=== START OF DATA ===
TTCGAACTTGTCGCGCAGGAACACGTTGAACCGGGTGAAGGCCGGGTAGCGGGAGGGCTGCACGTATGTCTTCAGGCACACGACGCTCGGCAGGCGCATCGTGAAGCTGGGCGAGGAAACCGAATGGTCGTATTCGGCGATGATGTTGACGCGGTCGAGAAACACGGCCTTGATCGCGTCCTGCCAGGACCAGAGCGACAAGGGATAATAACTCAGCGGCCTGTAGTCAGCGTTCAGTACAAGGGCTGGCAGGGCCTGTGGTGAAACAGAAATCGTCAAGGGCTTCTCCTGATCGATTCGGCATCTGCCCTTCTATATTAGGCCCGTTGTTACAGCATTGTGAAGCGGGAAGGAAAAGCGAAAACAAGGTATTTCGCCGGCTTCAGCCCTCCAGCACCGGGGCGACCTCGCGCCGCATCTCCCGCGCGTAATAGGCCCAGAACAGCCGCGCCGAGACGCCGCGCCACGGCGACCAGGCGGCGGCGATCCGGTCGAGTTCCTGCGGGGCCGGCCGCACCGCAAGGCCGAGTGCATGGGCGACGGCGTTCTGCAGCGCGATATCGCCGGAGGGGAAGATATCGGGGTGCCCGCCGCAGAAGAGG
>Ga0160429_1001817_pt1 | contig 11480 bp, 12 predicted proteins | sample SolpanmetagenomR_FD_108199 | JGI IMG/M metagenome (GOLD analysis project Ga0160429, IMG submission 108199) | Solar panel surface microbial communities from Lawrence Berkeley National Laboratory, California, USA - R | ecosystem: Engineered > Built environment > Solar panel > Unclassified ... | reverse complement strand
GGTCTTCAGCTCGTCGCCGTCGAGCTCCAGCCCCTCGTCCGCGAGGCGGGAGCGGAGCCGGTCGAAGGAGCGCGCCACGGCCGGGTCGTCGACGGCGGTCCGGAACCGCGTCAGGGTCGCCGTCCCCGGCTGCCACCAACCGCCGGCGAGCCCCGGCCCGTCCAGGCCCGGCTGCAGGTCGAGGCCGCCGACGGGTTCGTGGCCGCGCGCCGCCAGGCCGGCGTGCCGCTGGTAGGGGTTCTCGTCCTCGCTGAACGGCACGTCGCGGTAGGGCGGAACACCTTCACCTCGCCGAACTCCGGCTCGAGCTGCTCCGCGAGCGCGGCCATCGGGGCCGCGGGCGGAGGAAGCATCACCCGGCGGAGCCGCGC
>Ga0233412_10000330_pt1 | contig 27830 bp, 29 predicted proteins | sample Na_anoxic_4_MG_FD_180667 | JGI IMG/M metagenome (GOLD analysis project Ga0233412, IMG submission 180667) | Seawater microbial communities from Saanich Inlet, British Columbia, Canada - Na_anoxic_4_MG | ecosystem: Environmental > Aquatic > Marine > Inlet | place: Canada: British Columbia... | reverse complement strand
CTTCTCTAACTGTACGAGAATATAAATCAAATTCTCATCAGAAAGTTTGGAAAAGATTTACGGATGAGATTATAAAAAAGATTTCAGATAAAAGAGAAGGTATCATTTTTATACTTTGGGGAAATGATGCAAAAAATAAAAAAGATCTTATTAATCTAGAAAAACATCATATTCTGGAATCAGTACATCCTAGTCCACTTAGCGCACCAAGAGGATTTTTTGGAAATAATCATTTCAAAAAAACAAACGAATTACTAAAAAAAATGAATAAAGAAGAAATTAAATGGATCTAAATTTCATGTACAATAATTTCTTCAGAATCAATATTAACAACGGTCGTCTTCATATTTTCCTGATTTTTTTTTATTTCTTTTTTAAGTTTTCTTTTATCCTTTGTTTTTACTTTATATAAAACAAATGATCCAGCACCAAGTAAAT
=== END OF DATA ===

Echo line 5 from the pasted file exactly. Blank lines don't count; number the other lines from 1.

CTTCTCTAACTGTACGAGAATATAAATCAAATTCTCATCAGAAAGTTTGGAAAAGATTTACGGATGAGATTATAAAAAAGATTTCAGATAAAAGAGAAGGTATCATTTTTATACTTTGGGGAAATGATGCAAAAAATAAAAAAGATCTTATTAATCTAGAAAAACATCATATTCTGGAATCAGTACATCCTAGTCCACTTAGCGCACCAAGAGGATTTTTTGGAAATAATCATTTCAAAAAAACAAACGAATTACTAAAAAAAATGAATAAAGAAGAAATTAAATGGATCTAAATTTCATGTACAATAATTTCTTCAGAATCAATATTAACAACGGTCGTCTTCATATTTTCCTGATTTTTTTTTATTTCTTTTTTAAGTTTTCTTTTATCCTTTGTTTTTACTTTATATAAAACAAATGATCCAGCACCAAGTAAAT